TA Cuevas López, BJ Tucker, JC Dietrich. “Prediction of High-Resolution Maps of Hurricane-Driven Coastal Flooding Using Machine Learning.” 17th U.S. National Congress on Computational Mechanics, Albuquerque, New Mexico, 24 Jul 2023.
In this dissertation, subgrid corrections have been added to the ADvanced CIRCulation (ADCIRC) model, a widely used, continuous-Galerkin finite-element based, shallow water flow model. This includes the full derivation of averaged governing equations, closure approximations, and subgrid implementation into the source code. Testing of this new model was first performed on 3 domains: an idealized winding channel, a tidally influenced bay in Massachusetts, and a regional storm surge model covering Calcasieu Lake in Southwestern Louisiana with forcing from Rita (2005). By pre-computing the averaged variables from high-resolution bathy/topo data sets, the model can represent hydraulic connectivity at smaller scales. This allows for a coarsening of the model and thus faster predictions of flooding, while also improving accuracy. The implementation permits changing a logic-based wetting and drying algorithm to a more desirable logic-less algorithm, and requires averaging correction factors on both an elemental and vertex basis. This new framework further increases efficiency of the model, and is general enough to be used in other Galerkin-based, finite-element, hydrodynamic models. It is shown that the flooding model with subgrid corrections can match the accuracy of the conventional model, while offering a 10 to 50 times increase in speed.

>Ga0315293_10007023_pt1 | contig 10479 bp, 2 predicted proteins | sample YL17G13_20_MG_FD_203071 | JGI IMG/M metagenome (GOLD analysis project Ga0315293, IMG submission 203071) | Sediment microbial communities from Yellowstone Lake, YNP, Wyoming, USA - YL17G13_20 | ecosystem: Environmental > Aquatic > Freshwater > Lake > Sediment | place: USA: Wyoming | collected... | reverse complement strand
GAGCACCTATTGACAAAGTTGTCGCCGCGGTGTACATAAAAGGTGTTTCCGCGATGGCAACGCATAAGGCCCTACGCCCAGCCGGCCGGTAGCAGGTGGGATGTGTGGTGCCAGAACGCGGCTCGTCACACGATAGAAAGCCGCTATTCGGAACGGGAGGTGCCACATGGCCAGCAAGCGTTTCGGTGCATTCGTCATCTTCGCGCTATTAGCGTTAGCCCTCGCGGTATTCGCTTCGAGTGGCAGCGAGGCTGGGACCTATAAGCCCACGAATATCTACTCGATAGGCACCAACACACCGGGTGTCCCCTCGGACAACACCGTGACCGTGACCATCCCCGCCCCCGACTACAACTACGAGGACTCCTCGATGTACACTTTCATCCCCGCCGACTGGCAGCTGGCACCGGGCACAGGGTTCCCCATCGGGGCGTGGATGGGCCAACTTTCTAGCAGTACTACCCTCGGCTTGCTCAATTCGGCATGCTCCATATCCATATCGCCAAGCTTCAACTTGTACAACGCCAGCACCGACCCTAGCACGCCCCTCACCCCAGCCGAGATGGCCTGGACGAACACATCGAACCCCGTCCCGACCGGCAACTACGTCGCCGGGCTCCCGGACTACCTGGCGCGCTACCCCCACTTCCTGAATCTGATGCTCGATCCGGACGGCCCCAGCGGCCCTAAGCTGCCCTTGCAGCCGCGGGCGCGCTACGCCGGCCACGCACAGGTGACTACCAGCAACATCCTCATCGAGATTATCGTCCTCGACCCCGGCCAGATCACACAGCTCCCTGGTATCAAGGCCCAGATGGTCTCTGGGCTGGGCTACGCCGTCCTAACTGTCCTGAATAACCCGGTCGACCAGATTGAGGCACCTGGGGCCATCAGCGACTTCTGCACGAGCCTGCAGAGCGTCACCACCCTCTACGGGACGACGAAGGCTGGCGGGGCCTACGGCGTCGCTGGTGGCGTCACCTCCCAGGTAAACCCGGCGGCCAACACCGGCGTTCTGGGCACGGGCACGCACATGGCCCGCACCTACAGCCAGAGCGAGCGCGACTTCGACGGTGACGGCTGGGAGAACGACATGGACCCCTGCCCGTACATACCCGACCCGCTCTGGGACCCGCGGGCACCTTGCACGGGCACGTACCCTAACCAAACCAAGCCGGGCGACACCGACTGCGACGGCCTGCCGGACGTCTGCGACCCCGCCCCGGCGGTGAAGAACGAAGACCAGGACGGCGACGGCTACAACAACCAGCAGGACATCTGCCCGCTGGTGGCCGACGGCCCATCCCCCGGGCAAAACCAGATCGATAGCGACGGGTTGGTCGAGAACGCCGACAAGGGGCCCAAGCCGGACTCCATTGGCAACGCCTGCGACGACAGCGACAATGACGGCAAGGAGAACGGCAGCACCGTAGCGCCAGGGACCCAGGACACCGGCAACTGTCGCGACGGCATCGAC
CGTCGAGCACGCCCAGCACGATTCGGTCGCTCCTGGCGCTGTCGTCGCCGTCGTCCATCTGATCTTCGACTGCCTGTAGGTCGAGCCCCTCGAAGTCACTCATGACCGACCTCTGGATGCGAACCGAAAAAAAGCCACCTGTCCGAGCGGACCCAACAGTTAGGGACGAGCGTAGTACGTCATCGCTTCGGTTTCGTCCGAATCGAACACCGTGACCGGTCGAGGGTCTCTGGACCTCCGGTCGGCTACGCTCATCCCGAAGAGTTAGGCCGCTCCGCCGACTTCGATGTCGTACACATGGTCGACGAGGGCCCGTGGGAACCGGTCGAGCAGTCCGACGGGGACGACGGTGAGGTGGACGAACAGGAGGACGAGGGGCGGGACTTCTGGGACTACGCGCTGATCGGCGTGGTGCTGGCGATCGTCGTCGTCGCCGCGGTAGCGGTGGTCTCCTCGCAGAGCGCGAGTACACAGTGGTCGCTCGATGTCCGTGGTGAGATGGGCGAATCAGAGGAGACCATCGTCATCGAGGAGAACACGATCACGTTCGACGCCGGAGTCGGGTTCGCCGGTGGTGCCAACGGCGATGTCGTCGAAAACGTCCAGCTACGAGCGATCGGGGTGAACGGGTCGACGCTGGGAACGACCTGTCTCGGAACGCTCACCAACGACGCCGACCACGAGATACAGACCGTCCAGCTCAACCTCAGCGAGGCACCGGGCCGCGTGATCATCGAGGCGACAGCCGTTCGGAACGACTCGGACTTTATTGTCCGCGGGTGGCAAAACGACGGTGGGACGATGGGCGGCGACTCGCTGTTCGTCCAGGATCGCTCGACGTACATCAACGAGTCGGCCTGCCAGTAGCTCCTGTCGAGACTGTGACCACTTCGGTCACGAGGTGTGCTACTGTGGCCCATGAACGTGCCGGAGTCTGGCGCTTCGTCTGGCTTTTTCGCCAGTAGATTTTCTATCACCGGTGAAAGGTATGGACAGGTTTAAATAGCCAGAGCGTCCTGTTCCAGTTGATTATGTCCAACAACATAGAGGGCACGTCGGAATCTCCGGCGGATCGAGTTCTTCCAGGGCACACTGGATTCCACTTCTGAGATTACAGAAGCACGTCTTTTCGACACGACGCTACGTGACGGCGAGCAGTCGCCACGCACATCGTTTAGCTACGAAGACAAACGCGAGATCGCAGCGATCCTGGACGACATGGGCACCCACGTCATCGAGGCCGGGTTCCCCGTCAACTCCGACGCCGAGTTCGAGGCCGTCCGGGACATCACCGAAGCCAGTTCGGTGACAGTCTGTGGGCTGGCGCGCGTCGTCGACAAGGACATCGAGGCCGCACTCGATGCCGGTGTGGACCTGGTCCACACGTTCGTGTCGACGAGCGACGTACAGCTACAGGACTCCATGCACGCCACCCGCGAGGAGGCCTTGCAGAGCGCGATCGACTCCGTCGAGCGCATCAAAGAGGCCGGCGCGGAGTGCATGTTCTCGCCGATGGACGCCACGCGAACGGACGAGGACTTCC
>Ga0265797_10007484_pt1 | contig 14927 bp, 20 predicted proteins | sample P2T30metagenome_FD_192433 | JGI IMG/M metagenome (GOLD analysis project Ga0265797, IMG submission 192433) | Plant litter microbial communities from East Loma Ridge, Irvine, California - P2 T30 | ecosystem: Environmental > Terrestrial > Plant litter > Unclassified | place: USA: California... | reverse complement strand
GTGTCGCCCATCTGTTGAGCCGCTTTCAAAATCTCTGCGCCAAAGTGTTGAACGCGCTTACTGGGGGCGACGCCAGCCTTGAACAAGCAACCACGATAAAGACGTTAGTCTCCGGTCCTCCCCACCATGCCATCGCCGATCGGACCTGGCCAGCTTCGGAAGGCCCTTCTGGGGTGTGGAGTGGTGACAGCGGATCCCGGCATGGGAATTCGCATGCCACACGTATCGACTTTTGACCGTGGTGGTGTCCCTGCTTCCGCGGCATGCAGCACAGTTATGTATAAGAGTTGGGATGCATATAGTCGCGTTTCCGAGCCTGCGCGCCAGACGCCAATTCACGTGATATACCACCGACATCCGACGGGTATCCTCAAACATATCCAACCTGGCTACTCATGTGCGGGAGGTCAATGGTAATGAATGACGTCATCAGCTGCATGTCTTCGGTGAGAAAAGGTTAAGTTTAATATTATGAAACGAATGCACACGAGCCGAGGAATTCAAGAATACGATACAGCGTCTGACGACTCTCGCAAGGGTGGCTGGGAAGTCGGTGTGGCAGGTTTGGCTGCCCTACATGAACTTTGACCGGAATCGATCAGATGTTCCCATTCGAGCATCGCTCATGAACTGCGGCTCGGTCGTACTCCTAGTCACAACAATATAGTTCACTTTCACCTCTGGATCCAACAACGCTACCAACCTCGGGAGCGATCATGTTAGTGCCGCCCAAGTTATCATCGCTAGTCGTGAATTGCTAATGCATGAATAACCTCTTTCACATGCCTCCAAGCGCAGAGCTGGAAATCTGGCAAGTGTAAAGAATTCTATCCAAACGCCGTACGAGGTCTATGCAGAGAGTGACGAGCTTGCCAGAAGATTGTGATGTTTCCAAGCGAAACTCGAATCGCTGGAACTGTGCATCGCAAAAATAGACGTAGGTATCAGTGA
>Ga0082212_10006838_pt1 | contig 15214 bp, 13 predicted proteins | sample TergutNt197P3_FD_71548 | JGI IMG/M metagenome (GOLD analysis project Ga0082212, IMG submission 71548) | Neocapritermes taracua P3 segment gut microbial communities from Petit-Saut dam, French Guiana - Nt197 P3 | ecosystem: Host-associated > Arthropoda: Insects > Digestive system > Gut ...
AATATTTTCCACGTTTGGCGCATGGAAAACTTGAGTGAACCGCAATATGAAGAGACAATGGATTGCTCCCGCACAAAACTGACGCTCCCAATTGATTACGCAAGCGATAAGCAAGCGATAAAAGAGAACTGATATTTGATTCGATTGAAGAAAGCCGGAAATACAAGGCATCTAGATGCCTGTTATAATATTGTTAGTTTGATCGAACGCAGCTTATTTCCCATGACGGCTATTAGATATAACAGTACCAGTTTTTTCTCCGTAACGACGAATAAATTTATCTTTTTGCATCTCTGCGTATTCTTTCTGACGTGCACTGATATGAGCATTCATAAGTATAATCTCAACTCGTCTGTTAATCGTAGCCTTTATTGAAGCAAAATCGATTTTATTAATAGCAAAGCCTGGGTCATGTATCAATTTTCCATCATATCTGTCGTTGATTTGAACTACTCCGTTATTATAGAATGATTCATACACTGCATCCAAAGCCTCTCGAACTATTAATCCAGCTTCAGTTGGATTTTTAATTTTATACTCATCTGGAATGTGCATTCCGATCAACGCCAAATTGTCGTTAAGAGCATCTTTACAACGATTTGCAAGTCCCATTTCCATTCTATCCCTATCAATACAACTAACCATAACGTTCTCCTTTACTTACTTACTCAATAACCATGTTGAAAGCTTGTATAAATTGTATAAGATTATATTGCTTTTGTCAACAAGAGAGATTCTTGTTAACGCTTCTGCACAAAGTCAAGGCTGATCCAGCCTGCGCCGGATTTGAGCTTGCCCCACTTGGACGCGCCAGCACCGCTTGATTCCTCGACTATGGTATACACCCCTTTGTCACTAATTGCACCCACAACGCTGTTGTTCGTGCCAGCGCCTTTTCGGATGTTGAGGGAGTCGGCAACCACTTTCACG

Next, higher level corrections to bottom friction and advection were incorporated into the subgrid model, and the framework was expanded and tested at the ocean-scale. It was hypothesized that by adding higher-level corrections to the model and applying them to ocean-scale domains, accurate predictions of storm surge at the smallest coastal scales can be obtained. To accomplish this, higher-level corrections were derived and implemented into the governing equations and extensive elevation and landcover data sets were curated to cover the South Atlantic Bight region of the U.S. Atlantic Coast. From there, the subgrid model was tested on an ocean-scale domain with tidal and meteorological forcing from Matthew (2016). The improvements in water level prediction accuracy due to subgrid corrections are evaluated at 218 observation locations throughout 1500 km of coast along the South Atlantic Bight. The accuracy of the subgrid model with relatively coarse spatial resolution (RMSE = 0.41 m) is better than that of a conventional model with relatively fine spatial resolution (RMSE = 0.67 m).By running on the coarsened subgrid model, we improved the accuracy over efficiency curve for the model, and as a result the computational expense of the simulation was decreased by a factor of 13.